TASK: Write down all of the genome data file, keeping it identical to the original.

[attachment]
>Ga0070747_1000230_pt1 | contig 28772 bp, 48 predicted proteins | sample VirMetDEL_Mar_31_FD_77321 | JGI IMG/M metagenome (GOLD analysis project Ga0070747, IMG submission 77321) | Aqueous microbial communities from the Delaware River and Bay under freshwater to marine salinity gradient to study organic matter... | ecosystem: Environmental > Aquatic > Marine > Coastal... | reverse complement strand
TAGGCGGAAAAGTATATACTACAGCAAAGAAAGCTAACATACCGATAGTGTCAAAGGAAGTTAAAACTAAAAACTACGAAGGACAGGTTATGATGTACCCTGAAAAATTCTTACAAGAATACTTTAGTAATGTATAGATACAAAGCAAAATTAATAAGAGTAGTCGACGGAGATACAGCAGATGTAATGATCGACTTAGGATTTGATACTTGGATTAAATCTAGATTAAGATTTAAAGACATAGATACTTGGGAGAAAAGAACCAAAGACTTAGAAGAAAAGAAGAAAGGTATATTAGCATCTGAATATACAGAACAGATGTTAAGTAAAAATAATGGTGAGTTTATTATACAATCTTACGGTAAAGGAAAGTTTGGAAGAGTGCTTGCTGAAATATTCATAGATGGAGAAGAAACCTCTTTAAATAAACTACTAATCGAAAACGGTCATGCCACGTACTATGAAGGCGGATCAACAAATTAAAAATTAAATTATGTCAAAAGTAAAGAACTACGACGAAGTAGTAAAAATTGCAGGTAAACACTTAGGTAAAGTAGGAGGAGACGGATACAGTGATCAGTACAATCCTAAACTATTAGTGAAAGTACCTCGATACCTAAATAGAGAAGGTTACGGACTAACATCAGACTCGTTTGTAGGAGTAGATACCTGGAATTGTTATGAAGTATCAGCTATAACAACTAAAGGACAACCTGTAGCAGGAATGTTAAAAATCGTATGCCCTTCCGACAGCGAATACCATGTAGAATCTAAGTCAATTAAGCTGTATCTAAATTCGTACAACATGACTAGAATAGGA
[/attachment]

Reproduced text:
>Ga0070747_1000230_pt1 | contig 28772 bp, 48 predicted proteins | sample VirMetDEL_Mar_31_FD_77321 | JGI IMG/M metagenome (GOLD analysis project Ga0070747, IMG submission 77321) | Aqueous microbial communities from the Delaware River and Bay under freshwater to marine salinity gradient to study organic matter... | ecosystem: Environmental > Aquatic > Marine > Coastal... | reverse complement strand
TAGGCGGAAAAGTATATACTACAGCAAAGAAAGCTAACATACCGATAGTGTCAAAGGAAGTTAAAACTAAAAACTACGAAGGACAGGTTATGATGTACCCTGAAAAATTCTTACAAGAATACTTTAGTAATGTATAGATACAAAGCAAAATTAATAAGAGTAGTCGACGGAGATACAGCAGATGTAATGATCGACTTAGGATTTGATACTTGGATTAAATCTAGATTAAGATTTAAAGACATAGATACTTGGGAGAAAAGAACCAAAGACTTAGAAGAAAAGAAGAAAGGTATATTAGCATCTGAATATACAGAACAGATGTTAAGTAAAAATAATGGTGAGTTTATTATACAATCTTACGGTAAAGGAAAGTTTGGAAGAGTGCTTGCTGAAATATTCATAGATGGAGAAGAAACCTCTTTAAATAAACTACTAATCGAAAACGGTCATGCCACGTACTATGAAGGCGGATCAACAAATTAAAAATTAAATTATGTCAAAAGTAAAGAACTACGACGAAGTAGTAAAAATTGCAGGTAAACACTTAGGTAAAGTAGGAGGAGACGGATACAGTGATCAGTACAATCCTAAACTATTAGTGAAAGTACCTCGATACCTAAATAGAGAAGGTTACGGACTAACATCAGACTCGTTTGTAGGAGTAGATACCTGGAATTGTTATGAAGTATCAGCTATAACAACTAAAGGACAACCTGTAGCAGGAATGTTAAAAATCGTATGCCCTTCCGACAGCGAATACCATGTAGAATCTAAGTCAATTAAGCTGTATCTAAATTCGTACAACATGACTAGAATAGGA